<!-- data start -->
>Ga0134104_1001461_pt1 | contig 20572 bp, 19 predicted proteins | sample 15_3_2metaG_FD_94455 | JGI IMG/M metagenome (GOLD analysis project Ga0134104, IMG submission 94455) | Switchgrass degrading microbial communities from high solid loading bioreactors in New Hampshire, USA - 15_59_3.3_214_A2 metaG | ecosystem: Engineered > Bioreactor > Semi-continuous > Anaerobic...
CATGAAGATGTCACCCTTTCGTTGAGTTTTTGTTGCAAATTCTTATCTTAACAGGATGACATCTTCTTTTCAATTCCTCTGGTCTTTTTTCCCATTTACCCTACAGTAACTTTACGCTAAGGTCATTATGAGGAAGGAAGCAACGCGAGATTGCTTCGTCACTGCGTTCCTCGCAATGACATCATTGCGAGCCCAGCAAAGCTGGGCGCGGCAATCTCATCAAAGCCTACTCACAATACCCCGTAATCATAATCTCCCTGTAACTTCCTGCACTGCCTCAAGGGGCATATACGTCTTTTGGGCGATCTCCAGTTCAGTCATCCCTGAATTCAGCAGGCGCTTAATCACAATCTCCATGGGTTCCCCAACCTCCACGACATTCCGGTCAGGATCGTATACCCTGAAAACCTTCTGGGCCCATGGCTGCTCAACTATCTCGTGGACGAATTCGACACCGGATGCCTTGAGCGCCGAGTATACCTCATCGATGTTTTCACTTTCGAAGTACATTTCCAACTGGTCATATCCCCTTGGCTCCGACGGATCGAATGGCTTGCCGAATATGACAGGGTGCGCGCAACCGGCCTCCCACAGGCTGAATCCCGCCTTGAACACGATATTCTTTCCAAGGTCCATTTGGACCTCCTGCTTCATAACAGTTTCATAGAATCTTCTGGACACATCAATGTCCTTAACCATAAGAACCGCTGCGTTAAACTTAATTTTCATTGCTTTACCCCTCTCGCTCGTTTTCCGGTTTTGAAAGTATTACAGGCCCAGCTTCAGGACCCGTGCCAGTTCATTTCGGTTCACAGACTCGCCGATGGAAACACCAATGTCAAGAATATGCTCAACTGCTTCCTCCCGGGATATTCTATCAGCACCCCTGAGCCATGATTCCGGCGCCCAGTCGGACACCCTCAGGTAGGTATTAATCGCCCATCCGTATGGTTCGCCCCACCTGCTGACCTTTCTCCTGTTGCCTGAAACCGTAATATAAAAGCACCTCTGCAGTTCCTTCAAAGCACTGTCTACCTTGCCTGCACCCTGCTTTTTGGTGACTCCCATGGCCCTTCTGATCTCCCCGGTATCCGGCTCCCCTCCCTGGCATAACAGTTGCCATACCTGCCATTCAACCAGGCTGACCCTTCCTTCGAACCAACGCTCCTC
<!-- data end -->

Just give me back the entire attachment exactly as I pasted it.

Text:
>Ga0134104_1001461_pt1 | contig 20572 bp, 19 predicted proteins | sample 15_3_2metaG_FD_94455 | JGI IMG/M metagenome (GOLD analysis project Ga0134104, IMG submission 94455) | Switchgrass degrading microbial communities from high solid loading bioreactors in New Hampshire, USA - 15_59_3.3_214_A2 metaG | ecosystem: Engineered > Bioreactor > Semi-continuous > Anaerobic...
CATGAAGATGTCACCCTTTCGTTGAGTTTTTGTTGCAAATTCTTATCTTAACAGGATGACATCTTCTTTTCAATTCCTCTGGTCTTTTTTCCCATTTACCCTACAGTAACTTTACGCTAAGGTCATTATGAGGAAGGAAGCAACGCGAGATTGCTTCGTCACTGCGTTCCTCGCAATGACATCATTGCGAGCCCAGCAAAGCTGGGCGCGGCAATCTCATCAAAGCCTACTCACAATACCCCGTAATCATAATCTCCCTGTAACTTCCTGCACTGCCTCAAGGGGCATATACGTCTTTTGGGCGATCTCCAGTTCAGTCATCCCTGAATTCAGCAGGCGCTTAATCACAATCTCCATGGGTTCCCCAACCTCCACGACATTCCGGTCAGGATCGTATACCCTGAAAACCTTCTGGGCCCATGGCTGCTCAACTATCTCGTGGACGAATTCGACACCGGATGCCTTGAGCGCCGAGTATACCTCATCGATGTTTTCACTTTCGAAGTACATTTCCAACTGGTCATATCCCCTTGGCTCCGACGGATCGAATGGCTTGCCGAATATGACAGGGTGCGCGCAACCGGCCTCCCACAGGCTGAATCCCGCCTTGAACACGATATTCTTTCCAAGGTCCATTTGGACCTCCTGCTTCATAACAGTTTCATAGAATCTTCTGGACACATCAATGTCCTTAACCATAAGAACCGCTGCGTTAAACTTAATTTTCATTGCTTTACCCCTCTCGCTCGTTTTCCGGTTTTGAAAGTATTACAGGCCCAGCTTCAGGACCCGTGCCAGTTCATTTCGGTTCACAGACTCGCCGATGGAAACACCAATGTCAAGAATATGCTCAACTGCTTCCTCCCGGGATATTCTATCAGCACCCCTGAGCCATGATTCCGGCGCCCAGTCGGACACCCTCAGGTAGGTATTAATCGCCCATCCGTATGGTTCGCCCCACCTGCTGACCTTTCTCCTGTTGCCTGAAACCGTAATATAAAAGCACCTCTGCAGTTCCTTCAAAGCACTGTCTACCTTGCCTGCACCCTGCTTTTTGGTGACTCCCATGGCCCTTCTGATCTCCCCGGTATCCGGCTCCCCTCCCTGGCATAACAGTTGCCATACCTGCCATTCAACCAGGCTGACCCTTCCTTCGAACCAACGCTCCTC